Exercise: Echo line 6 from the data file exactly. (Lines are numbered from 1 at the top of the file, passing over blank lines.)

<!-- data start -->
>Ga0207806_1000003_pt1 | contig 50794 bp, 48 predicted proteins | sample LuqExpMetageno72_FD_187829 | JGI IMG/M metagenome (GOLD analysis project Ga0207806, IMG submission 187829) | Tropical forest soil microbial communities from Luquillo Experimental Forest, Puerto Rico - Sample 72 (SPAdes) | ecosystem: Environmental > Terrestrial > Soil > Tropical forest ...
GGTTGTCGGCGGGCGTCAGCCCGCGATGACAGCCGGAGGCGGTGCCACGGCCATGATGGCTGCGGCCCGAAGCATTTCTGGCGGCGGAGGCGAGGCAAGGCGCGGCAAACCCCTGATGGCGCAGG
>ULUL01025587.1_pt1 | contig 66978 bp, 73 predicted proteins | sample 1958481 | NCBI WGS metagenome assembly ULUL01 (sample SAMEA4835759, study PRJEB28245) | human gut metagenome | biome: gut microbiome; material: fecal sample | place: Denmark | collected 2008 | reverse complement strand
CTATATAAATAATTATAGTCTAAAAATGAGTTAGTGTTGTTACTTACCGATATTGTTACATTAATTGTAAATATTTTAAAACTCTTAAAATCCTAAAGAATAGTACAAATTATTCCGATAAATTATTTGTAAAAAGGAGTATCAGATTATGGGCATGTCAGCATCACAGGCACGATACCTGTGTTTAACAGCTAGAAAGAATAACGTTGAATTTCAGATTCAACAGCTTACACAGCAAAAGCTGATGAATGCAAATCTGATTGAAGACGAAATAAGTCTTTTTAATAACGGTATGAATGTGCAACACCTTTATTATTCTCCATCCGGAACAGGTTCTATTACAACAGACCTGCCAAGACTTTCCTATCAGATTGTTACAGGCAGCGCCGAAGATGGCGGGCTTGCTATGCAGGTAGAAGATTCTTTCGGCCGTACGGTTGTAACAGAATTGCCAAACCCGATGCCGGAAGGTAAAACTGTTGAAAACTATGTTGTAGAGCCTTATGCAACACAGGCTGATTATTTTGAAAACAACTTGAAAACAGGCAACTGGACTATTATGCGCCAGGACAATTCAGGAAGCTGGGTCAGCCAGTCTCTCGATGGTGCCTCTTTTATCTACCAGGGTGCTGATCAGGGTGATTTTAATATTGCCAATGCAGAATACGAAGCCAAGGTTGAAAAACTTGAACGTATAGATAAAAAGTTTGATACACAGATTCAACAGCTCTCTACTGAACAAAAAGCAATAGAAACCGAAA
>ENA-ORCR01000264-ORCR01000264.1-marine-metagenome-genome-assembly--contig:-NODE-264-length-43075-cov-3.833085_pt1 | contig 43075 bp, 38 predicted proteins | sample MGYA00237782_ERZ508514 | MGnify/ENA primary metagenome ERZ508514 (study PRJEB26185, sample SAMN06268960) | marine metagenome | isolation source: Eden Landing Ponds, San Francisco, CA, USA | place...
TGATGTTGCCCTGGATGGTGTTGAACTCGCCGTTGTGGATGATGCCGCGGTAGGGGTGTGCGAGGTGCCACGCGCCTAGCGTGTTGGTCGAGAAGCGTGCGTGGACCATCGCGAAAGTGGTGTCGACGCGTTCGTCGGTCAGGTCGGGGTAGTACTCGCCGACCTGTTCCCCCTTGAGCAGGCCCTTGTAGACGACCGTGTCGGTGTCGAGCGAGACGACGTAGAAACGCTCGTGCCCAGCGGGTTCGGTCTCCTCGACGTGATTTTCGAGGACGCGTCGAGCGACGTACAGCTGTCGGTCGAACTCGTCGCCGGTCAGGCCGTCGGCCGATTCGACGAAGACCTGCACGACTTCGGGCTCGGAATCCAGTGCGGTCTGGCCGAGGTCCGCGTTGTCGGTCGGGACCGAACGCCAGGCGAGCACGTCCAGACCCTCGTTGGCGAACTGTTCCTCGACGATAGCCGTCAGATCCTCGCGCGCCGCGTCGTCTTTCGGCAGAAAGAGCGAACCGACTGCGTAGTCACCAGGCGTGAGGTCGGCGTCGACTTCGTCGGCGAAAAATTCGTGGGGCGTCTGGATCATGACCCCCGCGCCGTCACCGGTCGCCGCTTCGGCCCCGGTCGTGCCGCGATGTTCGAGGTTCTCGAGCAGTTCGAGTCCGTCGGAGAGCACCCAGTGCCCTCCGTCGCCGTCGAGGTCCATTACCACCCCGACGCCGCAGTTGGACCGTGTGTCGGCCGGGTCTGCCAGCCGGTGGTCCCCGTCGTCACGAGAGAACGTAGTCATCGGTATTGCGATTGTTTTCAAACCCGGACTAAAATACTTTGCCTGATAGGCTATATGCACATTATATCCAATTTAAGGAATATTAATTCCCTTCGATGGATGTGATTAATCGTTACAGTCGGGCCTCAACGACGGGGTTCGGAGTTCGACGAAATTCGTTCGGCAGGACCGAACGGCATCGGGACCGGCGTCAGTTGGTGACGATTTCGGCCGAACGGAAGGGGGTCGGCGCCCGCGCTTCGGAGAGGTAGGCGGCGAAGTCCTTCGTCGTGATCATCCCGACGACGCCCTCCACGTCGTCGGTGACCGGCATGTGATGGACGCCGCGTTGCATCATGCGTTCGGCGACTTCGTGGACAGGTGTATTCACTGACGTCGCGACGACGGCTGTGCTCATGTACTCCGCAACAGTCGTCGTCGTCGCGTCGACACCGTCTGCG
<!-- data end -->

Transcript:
TGATGTTGCCCTGGATGGTGTTGAACTCGCCGTTGTGGATGATGCCGCGGTAGGGGTGTGCGAGGTGCCACGCGCCTAGCGTGTTGGTCGAGAAGCGTGCGTGGACCATCGCGAAAGTGGTGTCGACGCGTTCGTCGGTCAGGTCGGGGTAGTACTCGCCGACCTGTTCCCCCTTGAGCAGGCCCTTGTAGACGACCGTGTCGGTGTCGAGCGAGACGACGTAGAAACGCTCGTGCCCAGCGGGTTCGGTCTCCTCGACGTGATTTTCGAGGACGCGTCGAGCGACGTACAGCTGTCGGTCGAACTCGTCGCCGGTCAGGCCGTCGGCCGATTCGACGAAGACCTGCACGACTTCGGGCTCGGAATCCAGTGCGGTCTGGCCGAGGTCCGCGTTGTCGGTCGGGACCGAACGCCAGGCGAGCACGTCCAGACCCTCGTTGGCGAACTGTTCCTCGACGATAGCCGTCAGATCCTCGCGCGCCGCGTCGTCTTTCGGCAGAAAGAGCGAACCGACTGCGTAGTCACCAGGCGTGAGGTCGGCGTCGACTTCGTCGGCGAAAAATTCGTGGGGCGTCTGGATCATGACCCCCGCGCCGTCACCGGTCGCCGCTTCGGCCCCGGTCGTGCCGCGATGTTCGAGGTTCTCGAGCAGTTCGAGTCCGTCGGAGAGCACCCAGTGCCCTCCGTCGCCGTCGAGGTCCATTACCACCCCGACGCCGCAGTTGGACCGTGTGTCGGCCGGGTCTGCCAGCCGGTGGTCCCCGTCGTCACGAGAGAACGTAGTCATCGGTATTGCGATTGTTTTCAAACCCGGACTAAAATACTTTGCCTGATAGGCTATATGCACATTATATCCAATTTAAGGAATATTAATTCCCTTCGATGGATGTGATTAATCGTTACAGTCGGGCCTCAACGACGGGGTTCGGAGTTCGACGAAATTCGTTCGGCAGGACCGAACGGCATCGGGACCGGCGTCAGTTGGTGACGATTTCGGCCGAACGGAAGGGGGTCGGCGCCCGCGCTTCGGAGAGGTAGGCGGCGAAGTCCTTCGTCGTGATCATCCCGACGACGCCCTCCACGTCGTCGGTGACCGGCATGTGATGGACGCCGCGTTGCATCATGCGTTCGGCGACTTCGTGGACAGGTGTATTCACTGACGTCGCGACGACGGCTGTGCTCATGTACTCCGCAACAGTCGTCGTCGTCGCGTCGACACCGTCTGCG